However, if the job is done, you’ve sent your invoice to your customer, and you’re waiting for that invoice to be fulfilled, then you might be eligible to consider factoring. Industries that typically get caught in these scenarios are trucking, consulting, and manufacturing, just to name a few.
It’s easy to identify who’s a fit for invoice financing by who your clients are. If you’re working with smaller businesses or individuals on smaller contracts, then invoice financing may not be the loan product for you. But if your clients are big companies or government organizations, then you could be looking in the right direction. That’s because credibility of the company that owes you the invoice will be more heavily considered in the underwriting process than your own credit history, since they’re responsible for coming through on their payment.
Which Businesses Qualify for Purchase Order Financing vs. Factoring?
It’s pretty much impossible to know whether you’ll qualify for any loan before you apply for it. But the big note is to remember that, with these types of loans, you will have to be in good standing. This involves a decent credit score and being up-to-date with your business licenses and registrations.
But it’s even more crucial that the other companies involved in these transactions—whether that’s your suppliers or your clients—are in good standing. This is what will make or break your success in qualifying for these loan products.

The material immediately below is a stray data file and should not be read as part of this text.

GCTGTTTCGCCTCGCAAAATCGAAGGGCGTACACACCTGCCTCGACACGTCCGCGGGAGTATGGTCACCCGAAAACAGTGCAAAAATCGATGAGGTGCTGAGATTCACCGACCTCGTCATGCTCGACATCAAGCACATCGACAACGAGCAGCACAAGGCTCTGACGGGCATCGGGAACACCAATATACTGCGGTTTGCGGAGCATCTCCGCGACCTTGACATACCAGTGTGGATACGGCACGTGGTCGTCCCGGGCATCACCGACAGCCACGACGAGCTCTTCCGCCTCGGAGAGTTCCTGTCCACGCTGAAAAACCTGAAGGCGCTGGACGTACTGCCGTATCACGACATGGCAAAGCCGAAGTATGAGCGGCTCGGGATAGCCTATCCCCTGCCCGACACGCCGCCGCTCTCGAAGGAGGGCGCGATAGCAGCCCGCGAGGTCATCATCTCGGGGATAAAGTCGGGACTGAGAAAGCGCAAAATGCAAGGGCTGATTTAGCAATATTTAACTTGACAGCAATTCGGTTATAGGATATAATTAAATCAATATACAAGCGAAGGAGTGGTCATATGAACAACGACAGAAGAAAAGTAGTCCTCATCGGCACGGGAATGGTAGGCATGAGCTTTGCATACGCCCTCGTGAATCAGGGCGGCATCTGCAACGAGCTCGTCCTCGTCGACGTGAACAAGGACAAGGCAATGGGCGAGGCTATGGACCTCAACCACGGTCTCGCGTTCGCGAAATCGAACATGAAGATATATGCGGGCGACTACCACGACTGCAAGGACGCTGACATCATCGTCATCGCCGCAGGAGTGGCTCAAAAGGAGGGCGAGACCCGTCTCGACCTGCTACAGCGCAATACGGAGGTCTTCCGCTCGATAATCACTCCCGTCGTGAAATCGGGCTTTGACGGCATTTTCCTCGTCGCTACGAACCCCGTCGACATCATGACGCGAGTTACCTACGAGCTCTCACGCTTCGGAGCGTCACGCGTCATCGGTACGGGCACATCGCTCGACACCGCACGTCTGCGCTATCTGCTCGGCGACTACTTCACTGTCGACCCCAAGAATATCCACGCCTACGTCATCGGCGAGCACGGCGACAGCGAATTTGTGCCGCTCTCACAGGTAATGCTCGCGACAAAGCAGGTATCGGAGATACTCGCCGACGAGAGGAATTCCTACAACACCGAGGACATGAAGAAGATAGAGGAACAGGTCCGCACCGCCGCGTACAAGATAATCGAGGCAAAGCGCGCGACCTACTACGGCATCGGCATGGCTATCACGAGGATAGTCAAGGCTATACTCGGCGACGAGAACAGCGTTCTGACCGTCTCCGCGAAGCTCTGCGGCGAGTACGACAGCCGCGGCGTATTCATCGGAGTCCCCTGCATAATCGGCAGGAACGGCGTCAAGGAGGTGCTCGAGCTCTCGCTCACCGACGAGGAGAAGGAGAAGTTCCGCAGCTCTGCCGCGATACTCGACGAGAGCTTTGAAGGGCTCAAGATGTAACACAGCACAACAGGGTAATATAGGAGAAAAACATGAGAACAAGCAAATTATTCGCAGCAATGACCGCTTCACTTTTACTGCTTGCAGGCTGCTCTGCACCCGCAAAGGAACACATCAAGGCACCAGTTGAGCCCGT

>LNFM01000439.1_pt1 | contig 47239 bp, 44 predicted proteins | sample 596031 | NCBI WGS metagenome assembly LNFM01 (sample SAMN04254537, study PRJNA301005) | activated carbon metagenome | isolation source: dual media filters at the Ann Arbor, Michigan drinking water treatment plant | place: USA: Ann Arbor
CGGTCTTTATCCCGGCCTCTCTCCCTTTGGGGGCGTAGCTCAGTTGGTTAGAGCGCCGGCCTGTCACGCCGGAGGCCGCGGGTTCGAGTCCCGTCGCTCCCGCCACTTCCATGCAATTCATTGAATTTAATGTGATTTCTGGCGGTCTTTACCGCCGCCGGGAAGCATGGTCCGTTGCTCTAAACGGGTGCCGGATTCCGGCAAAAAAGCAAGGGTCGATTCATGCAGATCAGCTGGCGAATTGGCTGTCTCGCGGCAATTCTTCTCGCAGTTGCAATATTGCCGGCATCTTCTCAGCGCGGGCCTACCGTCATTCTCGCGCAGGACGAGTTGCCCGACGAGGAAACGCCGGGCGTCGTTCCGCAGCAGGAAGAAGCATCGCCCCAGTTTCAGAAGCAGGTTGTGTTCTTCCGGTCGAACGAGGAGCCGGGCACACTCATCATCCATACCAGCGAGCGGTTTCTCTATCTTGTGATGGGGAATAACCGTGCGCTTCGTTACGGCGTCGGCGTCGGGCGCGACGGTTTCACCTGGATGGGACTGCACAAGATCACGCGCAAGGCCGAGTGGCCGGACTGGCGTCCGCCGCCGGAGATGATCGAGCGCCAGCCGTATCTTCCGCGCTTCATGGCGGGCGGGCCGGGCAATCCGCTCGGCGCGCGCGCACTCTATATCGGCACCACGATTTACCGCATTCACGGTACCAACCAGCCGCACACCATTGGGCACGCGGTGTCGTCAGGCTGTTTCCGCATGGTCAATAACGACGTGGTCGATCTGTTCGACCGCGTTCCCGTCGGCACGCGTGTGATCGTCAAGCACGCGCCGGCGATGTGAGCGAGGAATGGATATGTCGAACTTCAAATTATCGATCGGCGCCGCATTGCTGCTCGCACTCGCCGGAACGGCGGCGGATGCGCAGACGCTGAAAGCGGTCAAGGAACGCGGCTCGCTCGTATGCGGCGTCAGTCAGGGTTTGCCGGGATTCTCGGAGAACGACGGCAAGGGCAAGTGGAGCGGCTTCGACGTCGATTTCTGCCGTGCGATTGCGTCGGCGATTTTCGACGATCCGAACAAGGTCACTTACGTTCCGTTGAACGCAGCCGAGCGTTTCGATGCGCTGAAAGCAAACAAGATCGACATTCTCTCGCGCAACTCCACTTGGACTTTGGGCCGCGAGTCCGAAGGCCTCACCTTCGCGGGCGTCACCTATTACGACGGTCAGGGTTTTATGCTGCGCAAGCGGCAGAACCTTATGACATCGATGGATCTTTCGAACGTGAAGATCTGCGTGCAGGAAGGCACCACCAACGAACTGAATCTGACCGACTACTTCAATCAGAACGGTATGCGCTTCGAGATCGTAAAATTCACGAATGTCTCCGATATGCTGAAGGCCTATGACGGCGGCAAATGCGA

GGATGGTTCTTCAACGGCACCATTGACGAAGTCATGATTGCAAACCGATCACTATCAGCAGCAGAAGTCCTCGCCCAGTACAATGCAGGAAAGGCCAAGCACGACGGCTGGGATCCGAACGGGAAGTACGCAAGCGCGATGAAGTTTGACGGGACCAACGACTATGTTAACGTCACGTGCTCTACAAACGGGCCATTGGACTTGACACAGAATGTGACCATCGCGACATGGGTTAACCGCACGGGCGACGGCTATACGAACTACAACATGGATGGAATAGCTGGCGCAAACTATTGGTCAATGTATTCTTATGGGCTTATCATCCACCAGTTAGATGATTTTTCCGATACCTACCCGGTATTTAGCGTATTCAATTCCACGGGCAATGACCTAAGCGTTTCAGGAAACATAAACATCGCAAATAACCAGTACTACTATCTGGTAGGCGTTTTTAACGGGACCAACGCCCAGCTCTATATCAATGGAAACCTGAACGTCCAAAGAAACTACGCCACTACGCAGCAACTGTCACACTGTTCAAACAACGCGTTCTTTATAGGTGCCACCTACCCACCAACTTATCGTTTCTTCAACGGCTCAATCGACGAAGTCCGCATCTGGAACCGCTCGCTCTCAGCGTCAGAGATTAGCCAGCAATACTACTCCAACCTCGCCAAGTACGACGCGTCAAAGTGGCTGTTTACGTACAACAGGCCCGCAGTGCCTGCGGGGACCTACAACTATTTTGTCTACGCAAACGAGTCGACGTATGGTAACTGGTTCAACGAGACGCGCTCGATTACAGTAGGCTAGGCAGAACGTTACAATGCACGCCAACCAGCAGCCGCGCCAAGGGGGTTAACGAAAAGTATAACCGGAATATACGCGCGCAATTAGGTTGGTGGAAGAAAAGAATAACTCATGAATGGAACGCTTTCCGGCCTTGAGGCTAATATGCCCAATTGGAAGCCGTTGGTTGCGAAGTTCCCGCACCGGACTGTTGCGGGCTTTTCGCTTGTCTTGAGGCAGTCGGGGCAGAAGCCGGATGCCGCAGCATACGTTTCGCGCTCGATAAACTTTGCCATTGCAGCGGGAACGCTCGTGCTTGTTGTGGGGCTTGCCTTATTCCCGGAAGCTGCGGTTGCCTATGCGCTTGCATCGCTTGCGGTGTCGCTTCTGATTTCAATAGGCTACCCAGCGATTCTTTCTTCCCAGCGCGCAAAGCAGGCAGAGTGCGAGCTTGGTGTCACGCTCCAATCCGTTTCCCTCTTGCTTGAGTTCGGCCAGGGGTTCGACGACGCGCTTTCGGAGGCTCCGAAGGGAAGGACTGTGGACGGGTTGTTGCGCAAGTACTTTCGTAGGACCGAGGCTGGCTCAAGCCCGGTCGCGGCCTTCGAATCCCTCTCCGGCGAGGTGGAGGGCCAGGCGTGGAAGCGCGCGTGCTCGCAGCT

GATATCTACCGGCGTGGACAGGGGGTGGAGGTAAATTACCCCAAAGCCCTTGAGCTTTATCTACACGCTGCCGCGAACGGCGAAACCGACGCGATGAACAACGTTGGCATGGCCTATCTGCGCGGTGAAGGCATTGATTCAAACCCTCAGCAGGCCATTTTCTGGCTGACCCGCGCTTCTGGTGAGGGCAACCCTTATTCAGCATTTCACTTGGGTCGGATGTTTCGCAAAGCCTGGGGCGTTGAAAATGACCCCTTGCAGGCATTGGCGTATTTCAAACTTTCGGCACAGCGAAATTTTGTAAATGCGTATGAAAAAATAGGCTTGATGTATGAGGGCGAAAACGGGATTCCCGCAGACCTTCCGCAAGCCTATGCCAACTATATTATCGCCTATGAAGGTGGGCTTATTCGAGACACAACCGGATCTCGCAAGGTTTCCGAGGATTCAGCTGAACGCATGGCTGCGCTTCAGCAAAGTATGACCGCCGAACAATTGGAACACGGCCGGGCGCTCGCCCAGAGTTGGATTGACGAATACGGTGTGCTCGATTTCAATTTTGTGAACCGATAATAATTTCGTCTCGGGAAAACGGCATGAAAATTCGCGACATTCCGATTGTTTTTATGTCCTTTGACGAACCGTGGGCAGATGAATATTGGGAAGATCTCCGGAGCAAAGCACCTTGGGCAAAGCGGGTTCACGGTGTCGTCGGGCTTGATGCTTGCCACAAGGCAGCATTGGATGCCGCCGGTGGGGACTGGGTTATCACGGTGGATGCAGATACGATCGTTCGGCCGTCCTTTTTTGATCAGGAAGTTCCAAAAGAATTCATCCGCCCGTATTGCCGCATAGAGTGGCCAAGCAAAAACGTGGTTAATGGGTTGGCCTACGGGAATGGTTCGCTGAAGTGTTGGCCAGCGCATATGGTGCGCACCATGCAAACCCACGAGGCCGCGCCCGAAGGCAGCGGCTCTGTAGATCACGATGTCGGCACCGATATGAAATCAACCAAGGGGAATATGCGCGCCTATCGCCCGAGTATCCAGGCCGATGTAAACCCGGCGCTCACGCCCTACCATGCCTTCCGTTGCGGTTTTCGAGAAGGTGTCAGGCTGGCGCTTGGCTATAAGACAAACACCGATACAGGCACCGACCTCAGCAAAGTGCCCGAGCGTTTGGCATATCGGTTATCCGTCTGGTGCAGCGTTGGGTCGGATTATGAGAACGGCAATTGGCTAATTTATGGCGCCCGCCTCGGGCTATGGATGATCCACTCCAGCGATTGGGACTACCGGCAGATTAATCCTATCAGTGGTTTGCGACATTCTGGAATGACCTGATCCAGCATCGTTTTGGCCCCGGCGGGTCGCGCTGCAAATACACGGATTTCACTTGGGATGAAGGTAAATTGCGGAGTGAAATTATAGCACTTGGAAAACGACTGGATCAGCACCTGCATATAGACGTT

What You Need to Qualify for Purchase Order Financing
Purchase order lenders will more closely evaluate the intangibles around your business than your business’s finances. Since the lender’s money will only come in when you complete the work, they want to make sure you are going to finish that project.
Of course, you need to show good payment history, an ability to cash flow for basic business needs, and strong profit margins (about 15% – 20%) to show that your business is growing—but a large portion of a lender’s analysis will fall on the relationship between you and your supplier. Luckily, that means business owners with challenged credit might still qualify for purchase order financing.
What You Need to Qualify for Factoring
Factoring lenders, on the other hand, will look more at your clients’ financials and credit scores, rather than your business’s. Because you completed the work, the responsibility now lies with your customer to get you your money. And if you decide to factor your invoice, then the customer would be paying the lender directly.
Just keep in mind that if the customer defaults on the invoice, the lender will often hold you responsible for the debt—so you’re not completely off the hook.
The Bottom Line
Whether you’re thinking about purchase order financing, factoring, or any other type of loan, there are essentially only two key points to consider: why you need a loan, and what type of loan your business is qualified for.
Why you need a small business loan should be the number one reason informing which type of loan to choose. If you’re receiving invoices, you are by definition waiting to get paid on services you’ve already completed. Invoice financing is a great product for amending that issue, as long as your clients can prove that they’re in good financial standing.
But if a massive company wants your small business to produce a product for them, you’ll likely need to purchase materials outside of your current means. Purchase order financing, if you qualify, will allow you to get access to more capital specifically for the purchase of those supplies than any other loan product would.
Keep that in mind as you navigate small business loans (or work with a loan specialist to think about them for you), and you’ll land on the right tool to help your business grow.